Veteran Xinfadi merchants voice revival optimism
After working for two decades in the Xinfadi market in south Beijing, Ma Yong, a wholesaler, saw its operations suspended for the first time.
“Over the years, the market has never encountered such a big trouble,” said Ma, 40, who was in quarantine after the large farm produce wholesale market emerged as the source of new COVID-19 cluster infections in Beijing since mid-June.
From June 11 to July 1, Beijing reported 329 confirmed locally-transmitted COVID-19 cases, most of them tied to Xinfadi.
The market, which was shut on June 13, provided about 70 percent of Beijing’s vegetables, 10 percent of pork, and 3 percent of beef and mutton. Over 100 veteran wholesalers like Ma work in the market to supply goods across the city.
Business of these veteran wholesalers was affected by the new infections to different degrees, but many remain upbeat about the market’s future.
“Xinfadi wholesale market has given us a chance to change our fate,” said Ma, who came from a village in central Henan Province, and over the years, started building a successful business from scratch in the market.
The new infections came as surprise for Ma, one of the major vegetable wholesalers at Xinfadi. Business was interrupted, products were backlogged while his customers made countless calls urging deliveries.
“Our employees were also under quarantine, so no one was around to send deliveries. It was really difficult,” Ma said.
In a bid to ensure market supply, local authorities set up a temporary trading area for vegetables after the market was shut, as well as three cargo turnover stations later in the suburbs, offering Ma and other wholesalers an opportunity to tide over the difficulty.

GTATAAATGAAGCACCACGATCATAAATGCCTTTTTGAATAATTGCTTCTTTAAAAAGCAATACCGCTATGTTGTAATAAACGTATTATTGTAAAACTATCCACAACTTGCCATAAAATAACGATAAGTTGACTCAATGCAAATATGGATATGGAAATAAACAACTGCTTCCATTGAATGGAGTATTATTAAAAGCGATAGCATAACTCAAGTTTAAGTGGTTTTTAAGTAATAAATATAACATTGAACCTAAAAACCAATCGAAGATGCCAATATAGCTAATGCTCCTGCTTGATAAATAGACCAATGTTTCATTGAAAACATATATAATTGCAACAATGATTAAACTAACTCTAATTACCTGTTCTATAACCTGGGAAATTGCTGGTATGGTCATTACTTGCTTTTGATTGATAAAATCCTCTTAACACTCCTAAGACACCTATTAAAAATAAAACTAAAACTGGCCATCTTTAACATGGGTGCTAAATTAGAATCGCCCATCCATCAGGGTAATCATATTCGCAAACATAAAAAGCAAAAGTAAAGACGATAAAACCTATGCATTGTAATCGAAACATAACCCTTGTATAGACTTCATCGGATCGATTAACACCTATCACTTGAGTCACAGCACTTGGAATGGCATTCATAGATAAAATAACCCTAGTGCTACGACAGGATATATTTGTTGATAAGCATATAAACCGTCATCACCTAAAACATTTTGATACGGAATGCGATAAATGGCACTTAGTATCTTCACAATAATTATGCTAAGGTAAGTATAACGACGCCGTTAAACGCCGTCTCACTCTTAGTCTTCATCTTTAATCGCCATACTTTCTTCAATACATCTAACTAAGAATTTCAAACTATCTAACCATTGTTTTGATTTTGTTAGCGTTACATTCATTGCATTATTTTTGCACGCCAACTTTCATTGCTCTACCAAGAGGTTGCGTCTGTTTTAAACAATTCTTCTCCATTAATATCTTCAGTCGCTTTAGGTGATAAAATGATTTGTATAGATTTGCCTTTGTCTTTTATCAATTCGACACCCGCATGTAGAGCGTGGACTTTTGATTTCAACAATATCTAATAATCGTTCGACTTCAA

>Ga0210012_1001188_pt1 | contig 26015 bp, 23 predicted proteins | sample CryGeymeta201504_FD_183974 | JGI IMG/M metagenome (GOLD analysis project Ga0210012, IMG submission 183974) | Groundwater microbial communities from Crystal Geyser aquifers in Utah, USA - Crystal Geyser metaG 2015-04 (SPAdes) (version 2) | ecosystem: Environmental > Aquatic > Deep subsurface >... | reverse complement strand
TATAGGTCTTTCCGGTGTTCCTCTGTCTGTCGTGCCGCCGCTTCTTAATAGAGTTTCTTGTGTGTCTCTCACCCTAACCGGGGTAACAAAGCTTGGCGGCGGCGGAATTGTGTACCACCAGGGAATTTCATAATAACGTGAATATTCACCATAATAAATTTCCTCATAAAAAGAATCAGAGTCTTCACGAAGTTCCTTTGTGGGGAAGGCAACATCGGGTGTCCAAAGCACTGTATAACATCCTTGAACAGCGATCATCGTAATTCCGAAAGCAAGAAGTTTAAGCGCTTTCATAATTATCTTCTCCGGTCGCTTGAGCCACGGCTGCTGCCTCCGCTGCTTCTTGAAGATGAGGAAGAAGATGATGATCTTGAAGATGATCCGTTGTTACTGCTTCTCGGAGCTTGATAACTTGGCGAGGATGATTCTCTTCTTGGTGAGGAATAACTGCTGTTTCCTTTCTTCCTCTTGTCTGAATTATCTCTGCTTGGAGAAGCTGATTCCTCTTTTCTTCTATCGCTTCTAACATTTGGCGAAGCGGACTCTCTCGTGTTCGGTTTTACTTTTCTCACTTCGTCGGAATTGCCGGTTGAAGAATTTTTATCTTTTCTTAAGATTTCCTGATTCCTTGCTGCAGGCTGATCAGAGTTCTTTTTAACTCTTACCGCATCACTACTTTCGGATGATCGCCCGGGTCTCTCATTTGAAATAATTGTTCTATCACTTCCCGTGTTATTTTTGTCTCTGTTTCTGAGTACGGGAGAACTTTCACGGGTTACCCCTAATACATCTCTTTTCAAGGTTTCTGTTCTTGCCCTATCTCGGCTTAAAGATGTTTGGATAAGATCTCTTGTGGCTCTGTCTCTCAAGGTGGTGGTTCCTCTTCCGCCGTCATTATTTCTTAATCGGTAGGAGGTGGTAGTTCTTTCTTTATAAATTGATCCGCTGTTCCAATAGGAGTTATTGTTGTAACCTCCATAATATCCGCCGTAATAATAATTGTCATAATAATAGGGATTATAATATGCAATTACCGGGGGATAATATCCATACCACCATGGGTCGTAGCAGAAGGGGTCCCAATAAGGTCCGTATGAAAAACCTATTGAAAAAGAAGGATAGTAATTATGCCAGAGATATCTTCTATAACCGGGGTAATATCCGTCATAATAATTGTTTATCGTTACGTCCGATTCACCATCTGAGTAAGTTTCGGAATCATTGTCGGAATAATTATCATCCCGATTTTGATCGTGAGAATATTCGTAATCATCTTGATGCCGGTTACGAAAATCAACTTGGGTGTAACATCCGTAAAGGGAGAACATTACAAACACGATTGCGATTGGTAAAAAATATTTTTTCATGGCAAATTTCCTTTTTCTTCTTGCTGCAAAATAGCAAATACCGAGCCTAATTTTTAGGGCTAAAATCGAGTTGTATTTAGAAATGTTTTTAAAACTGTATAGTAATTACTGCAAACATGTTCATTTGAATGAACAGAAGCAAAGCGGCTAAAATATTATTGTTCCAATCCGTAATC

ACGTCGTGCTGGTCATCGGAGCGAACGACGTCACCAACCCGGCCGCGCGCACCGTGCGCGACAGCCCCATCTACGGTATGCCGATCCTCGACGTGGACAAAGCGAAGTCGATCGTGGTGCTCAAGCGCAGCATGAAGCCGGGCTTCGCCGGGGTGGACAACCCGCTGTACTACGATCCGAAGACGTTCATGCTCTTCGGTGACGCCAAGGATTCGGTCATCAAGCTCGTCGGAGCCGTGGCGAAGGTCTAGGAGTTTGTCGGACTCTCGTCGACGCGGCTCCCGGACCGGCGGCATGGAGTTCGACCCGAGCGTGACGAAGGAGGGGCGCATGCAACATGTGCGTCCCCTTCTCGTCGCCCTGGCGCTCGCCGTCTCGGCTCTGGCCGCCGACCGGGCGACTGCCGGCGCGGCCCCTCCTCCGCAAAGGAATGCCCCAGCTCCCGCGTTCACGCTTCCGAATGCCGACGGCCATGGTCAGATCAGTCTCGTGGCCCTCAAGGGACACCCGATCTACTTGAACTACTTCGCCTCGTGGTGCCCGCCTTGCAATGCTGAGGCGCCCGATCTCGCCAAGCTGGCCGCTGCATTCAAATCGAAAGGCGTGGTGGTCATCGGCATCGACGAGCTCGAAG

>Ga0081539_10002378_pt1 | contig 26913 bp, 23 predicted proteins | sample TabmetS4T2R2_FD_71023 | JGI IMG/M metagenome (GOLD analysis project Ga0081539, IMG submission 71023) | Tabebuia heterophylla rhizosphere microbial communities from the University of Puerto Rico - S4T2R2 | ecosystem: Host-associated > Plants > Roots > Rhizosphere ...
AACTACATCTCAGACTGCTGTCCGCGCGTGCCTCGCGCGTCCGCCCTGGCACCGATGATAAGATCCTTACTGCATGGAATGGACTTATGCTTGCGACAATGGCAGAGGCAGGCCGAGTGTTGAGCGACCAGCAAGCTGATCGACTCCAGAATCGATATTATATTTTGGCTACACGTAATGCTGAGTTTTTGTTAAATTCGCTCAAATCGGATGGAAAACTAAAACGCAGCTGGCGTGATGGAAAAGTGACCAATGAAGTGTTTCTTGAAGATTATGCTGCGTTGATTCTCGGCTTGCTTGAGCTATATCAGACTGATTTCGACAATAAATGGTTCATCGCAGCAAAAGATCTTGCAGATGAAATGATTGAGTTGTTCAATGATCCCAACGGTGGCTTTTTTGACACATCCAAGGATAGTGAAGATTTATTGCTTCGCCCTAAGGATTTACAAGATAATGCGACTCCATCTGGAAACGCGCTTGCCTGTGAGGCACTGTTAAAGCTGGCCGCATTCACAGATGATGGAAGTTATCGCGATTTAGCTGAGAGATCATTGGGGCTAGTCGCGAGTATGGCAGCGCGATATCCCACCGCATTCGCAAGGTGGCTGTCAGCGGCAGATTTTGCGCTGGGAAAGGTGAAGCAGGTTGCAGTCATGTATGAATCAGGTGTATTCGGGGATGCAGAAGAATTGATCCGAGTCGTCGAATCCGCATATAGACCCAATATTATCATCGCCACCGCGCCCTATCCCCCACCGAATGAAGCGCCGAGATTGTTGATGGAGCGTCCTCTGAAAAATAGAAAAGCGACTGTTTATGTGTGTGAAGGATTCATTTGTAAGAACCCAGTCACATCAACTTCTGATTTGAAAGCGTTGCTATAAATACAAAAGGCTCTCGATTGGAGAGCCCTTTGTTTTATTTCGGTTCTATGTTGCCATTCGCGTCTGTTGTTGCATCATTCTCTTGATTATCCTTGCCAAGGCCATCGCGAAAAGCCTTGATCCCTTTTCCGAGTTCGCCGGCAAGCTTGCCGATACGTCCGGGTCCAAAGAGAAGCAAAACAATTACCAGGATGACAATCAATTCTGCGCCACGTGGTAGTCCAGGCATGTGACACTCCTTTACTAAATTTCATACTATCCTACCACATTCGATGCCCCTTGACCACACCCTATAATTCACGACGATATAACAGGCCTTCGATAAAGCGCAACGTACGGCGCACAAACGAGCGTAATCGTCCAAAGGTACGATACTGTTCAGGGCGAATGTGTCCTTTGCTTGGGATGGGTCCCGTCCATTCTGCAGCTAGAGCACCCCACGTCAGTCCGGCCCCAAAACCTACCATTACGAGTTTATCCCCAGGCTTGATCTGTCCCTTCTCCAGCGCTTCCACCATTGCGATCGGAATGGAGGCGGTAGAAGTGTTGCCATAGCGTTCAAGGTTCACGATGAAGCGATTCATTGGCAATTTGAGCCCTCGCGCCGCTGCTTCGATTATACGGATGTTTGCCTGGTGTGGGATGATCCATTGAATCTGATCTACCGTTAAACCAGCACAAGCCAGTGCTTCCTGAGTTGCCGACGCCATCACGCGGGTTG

Ma used to handle 70 to 80 tons of vegetables daily before the new infections were reported. Recently, the quantity has recovered to 30 tons a day.
“We just have to hang on. Nothing can destroy us,” he stated. “We cannot afford to lose customers and suppliers.”
Due to the restrictions in Xinfadi, Wang Dong, a veteran wholesaler of fruits, rerouted many of his products to other distribution centers in neighboring Hebei Province.
During the epidemic earlier this year, Wang donated tons of vegetables to the worst-hit Hubei Province and witnessed the local situation improve over the past few months.
“We have accumulated nearly half a year of experience in fighting the epidemic, and I am confident that we will overcome this new infection,” Wang said.
The epidemic control measures have dealt a blow to his business, too, but Wang supports these efforts. “They are enforced to avoid greater impact and more severe losses, and for a better future of the market,” he insisted.
Li Guoqing, a staple food wholesaler who has worked in the market for 19 years, said the interruption of his business due to the new infections provided him a rare opportunity to reflect on his business.
“As a wholesaler, we had to keep running; otherwise, we would be phased out,” said Li, 47. “Many wholesalers in the market feel uncomfortable due to the sudden interruption of their business, but we are finally able to have a rare break.
“I hope that the market will be reborn after the epidemic, and continue to progress.”